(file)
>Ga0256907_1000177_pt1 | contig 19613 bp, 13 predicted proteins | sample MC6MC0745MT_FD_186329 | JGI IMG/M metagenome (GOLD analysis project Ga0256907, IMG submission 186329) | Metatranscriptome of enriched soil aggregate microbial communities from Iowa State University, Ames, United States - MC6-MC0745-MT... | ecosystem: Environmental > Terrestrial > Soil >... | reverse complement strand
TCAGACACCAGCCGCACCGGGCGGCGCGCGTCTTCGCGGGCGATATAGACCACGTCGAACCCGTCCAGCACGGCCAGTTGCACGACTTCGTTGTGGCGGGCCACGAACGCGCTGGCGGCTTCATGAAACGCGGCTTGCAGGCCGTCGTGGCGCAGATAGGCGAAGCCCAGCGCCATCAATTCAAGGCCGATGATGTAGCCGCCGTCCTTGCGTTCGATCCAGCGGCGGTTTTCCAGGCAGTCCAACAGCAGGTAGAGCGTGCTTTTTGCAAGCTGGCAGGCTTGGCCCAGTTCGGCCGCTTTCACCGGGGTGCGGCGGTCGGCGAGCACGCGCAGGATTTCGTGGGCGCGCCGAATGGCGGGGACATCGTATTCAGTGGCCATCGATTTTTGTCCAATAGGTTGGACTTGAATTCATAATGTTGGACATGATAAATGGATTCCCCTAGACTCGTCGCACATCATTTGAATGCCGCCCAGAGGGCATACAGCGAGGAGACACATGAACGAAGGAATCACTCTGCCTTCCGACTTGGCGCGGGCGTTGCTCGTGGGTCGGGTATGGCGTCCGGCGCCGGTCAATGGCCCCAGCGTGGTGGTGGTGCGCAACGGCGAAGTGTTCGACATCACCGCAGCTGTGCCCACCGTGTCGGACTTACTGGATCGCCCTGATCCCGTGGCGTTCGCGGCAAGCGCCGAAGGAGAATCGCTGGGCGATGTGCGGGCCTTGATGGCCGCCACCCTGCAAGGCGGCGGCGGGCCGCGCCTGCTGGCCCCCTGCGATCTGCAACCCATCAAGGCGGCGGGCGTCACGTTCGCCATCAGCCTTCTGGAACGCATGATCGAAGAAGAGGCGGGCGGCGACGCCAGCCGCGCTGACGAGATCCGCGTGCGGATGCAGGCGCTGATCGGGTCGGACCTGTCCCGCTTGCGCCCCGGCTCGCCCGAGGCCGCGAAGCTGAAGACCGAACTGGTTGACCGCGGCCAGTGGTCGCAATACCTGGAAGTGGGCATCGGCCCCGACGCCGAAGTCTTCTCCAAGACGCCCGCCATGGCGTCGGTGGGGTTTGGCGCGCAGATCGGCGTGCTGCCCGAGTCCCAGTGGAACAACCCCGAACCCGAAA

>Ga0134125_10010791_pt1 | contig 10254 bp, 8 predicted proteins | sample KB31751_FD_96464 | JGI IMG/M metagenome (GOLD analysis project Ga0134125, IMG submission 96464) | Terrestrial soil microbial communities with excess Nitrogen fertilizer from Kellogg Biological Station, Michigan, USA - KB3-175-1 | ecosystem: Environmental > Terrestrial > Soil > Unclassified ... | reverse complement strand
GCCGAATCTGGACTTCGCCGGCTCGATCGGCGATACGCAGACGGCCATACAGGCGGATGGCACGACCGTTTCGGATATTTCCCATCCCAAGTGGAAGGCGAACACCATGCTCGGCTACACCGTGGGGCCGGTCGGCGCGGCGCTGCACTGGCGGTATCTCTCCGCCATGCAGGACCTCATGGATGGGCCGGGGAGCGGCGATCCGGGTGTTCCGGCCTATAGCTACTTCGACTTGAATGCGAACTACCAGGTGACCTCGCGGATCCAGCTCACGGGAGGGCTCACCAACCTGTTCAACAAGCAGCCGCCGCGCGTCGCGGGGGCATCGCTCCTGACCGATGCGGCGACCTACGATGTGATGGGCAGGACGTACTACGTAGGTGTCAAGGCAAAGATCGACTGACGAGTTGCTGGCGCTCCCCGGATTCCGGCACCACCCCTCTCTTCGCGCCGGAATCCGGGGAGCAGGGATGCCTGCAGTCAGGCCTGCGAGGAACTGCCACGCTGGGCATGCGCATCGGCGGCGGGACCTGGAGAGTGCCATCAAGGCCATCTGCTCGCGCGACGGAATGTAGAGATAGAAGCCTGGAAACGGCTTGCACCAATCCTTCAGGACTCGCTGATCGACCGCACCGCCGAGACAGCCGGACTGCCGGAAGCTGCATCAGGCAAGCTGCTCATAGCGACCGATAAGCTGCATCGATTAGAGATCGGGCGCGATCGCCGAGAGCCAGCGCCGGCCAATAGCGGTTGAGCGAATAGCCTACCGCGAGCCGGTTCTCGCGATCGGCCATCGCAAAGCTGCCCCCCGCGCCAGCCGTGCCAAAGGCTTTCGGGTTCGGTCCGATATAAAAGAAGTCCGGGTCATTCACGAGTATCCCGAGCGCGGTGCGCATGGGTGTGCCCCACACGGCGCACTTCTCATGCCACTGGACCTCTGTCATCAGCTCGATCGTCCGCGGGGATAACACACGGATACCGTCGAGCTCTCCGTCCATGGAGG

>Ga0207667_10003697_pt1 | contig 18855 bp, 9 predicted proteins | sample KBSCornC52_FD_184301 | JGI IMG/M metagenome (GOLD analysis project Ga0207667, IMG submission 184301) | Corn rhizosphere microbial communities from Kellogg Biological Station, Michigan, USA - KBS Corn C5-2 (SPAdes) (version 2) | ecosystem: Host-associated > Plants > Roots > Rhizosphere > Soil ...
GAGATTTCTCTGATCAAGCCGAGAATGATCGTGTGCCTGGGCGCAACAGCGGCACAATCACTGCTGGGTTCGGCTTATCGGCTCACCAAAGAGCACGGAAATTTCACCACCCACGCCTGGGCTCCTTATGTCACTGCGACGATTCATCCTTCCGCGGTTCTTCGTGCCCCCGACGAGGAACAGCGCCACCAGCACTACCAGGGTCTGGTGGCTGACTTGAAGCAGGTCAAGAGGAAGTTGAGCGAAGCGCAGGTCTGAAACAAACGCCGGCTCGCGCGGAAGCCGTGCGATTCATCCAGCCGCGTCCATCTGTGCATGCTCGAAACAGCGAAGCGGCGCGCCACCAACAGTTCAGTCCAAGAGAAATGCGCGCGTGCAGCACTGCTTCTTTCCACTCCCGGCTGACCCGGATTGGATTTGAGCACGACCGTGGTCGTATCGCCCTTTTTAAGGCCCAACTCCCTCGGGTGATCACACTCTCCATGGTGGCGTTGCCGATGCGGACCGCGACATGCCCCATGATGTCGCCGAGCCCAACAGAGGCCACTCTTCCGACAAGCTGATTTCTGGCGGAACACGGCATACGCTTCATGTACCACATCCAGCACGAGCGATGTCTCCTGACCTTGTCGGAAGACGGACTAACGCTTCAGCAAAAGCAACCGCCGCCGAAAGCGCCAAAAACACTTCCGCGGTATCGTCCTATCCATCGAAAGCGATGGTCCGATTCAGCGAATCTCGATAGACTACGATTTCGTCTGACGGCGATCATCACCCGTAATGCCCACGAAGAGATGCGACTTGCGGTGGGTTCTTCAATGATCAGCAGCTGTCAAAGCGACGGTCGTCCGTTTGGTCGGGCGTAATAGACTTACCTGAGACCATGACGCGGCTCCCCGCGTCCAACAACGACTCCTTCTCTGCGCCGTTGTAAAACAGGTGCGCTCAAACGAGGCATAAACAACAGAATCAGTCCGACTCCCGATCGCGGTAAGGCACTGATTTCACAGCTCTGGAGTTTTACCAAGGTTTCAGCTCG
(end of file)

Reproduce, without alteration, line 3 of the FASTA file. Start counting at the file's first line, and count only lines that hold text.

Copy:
>Ga0134125_10010791_pt1 | contig 10254 bp, 8 predicted proteins | sample KB31751_FD_96464 | JGI IMG/M metagenome (GOLD analysis project Ga0134125, IMG submission 96464) | Terrestrial soil microbial communities with excess Nitrogen fertilizer from Kellogg Biological Station, Michigan, USA - KB3-175-1 | ecosystem: Environmental > Terrestrial > Soil > Unclassified ... | reverse complement strand